Save your cash register receipt when buying school supplies. Here’s why.
Every notebook, pen, and graphing calculator you buy just might lower your eventual state tax bill — even if you have a very high income.
In some states, such as Minnesota, K-12 school supplies and other expenses qualify for an “education subtraction,” which can mean money in your pocket. An “educational subtraction” means that you get to subtract school-related expenses from your taxable income on your state income tax return. This can mean less tax for you, even if you’re from a very wealthy family.
But wait; look at these other school expenses that may also reduce your taxable income!
Save all of your receipts and invoices from:
- Music lessons
- Purchase or rental of musical instruments
- Fees paid for after-school classes and instruction such as science exploration, dance or art lessons, and study habits courses
- Fees paid for academically oriented summer classes
- One-on-one tutoring by a “qualified instructor”*
- Expenses paid for field trips including entrance fees to exhibits
- Tuition for academic summer camps such as language or fine arts camps
- Fees paid for all-day public school kindergarten
- Instructor fees for driver’s education courses
- Text books, academic books, and materials purchased for use during the regular public, private or home school day as long as they are nonreligious in nature
- Fees paid to others for transportation to/from school or for field trips during the normal school day
- Private school tuition
- Tuition for college courses that are used to satisfy high school graduation requirements
- $200 worth of the home computer hardware you purchase in a given year including printer, monitor, CD-ROM drive, modem, additional hard drives, and memory upgrades as long as that computer is not also used for a trade or business
- Educational software
- Gym clothes required for gym class
- Money paid for school supplies used either at home or at school including pens, pencils, highlighters, notebooks, folders, rulers, erasers, and calculators.
* A “qualified instructor” is a person with at least a baccalaureate degree who is not the student’s parent, grandparent, or sibling. The baccalaureate degree need not be in the field the instructor is teaching.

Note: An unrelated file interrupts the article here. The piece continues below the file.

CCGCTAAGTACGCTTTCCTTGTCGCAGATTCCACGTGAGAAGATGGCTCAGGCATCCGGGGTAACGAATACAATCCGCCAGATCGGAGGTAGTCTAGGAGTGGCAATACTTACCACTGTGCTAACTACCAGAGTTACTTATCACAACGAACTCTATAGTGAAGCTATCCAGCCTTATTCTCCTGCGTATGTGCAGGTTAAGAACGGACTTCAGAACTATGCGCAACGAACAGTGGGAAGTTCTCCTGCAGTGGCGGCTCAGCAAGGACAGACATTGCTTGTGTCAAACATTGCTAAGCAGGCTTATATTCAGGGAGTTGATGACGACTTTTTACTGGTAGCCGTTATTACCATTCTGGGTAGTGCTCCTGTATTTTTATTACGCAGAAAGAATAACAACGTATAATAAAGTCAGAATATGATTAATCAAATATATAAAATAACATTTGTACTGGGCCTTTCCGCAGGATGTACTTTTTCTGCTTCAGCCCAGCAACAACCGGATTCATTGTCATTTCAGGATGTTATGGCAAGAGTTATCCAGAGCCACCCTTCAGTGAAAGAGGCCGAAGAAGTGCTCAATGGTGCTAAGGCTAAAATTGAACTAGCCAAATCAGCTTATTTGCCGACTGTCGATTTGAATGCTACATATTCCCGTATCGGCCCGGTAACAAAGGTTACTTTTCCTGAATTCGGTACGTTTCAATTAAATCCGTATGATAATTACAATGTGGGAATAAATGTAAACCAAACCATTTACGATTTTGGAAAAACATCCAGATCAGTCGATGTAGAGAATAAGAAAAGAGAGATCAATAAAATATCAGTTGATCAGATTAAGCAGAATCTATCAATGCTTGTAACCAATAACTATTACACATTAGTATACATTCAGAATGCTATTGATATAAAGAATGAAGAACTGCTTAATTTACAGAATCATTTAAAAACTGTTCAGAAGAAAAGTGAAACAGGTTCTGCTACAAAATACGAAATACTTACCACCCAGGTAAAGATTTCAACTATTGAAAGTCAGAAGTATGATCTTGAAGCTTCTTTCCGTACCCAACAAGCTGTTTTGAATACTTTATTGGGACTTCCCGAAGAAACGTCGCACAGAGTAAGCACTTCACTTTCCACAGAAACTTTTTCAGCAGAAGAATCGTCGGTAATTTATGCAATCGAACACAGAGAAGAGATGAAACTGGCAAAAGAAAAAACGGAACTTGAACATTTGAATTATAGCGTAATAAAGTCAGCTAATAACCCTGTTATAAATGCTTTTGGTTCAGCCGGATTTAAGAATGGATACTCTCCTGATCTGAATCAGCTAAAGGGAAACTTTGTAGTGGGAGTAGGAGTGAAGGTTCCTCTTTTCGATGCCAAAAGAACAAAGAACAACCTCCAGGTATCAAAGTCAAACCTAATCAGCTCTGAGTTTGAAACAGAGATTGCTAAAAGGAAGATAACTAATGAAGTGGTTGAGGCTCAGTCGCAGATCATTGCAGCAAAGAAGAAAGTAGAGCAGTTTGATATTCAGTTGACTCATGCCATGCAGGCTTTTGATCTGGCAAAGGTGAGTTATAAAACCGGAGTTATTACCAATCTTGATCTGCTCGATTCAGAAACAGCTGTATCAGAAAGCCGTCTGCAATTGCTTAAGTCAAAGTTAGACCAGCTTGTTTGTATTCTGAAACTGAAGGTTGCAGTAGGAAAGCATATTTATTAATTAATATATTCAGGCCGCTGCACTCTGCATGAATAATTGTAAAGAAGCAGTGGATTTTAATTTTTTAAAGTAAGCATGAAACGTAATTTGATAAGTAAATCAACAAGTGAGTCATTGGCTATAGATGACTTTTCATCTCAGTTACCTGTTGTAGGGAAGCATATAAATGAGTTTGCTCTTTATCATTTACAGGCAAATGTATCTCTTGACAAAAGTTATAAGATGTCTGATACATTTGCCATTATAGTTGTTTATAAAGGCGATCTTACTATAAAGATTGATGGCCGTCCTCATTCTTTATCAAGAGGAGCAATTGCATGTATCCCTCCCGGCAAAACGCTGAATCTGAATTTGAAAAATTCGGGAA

These expenses may reduce your taxable income—up to $2,500 per child per year. This can really add up.
The rules vary from state to state. Call your state’s department of revenue to find out what the rules are where you live.
The listed items definitely qualify for “subtraction” in Minnesota, where I live. (You can see the actual Minnesota Department of Revenue Fact Sheet on this subject here. It’s informative and easy to read.) If you’re from a different state, Google “department of revenue phone” and the name of your state. Ask: “Does our state have an ‘educational subtraction” or “education tax credit’ for K–12 school expenses? Can you help me find a fact sheet on that?”
Don’t bother carrying around messy paper receipts; use Evernote®.
Evernote® is a lifesaver for keeping track of details. Evernote® is a “cross-platform, freemium app designed for note-taking, organizing, and archiving.” Evernote® will allow you to take a photo of any receipt and instantly record it in a digital “notebook” where it’s easy to retrieve later. You can do this in seconds, and then throw the receipt away.
You might as well start doing this now; you’ll need to keep track of education expenses later, anyway, so you can prove that money you’re pulling out of your child’s 529 college savings plan is indeed going for “qualified educational expenses.”
Would you like to learn more about Evernote®? Here’s a great resource.
Michael Hyatt provides excellent free guidance for using Evernote® here.
Do you work at a K–12 school or at a tutoring company such as Sylvan Learning Center? Do you teach music, dance, driver’s ed, or an academic summer program of any kind?
Save this post—and then share it with all the families you serve by posting it on your organization’s website, in your school newsletter, and on social media.
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What surprising educational expenses qualify for “subtraction” or “tax credit” where you live? How much have you saved doing this? Comment below or LIKE Jeannie Burlowski Author on Facebook, find this post on that page, and let’s talk about it there.
Who is Jeannie Burlowski?
Jeannie is a full-time academic strategist, podcast host, and sought-after speaker for students ages 12–26 and their parents and grandparents. Her writing, speaking, and podcasting help parents set their kids up to graduate college debt-free and move directly into careers they excel at and love. Her work has been featured in publications such as The Huffington Post, USA Today, Parents Magazine, and US News and World Report, and on CBS News.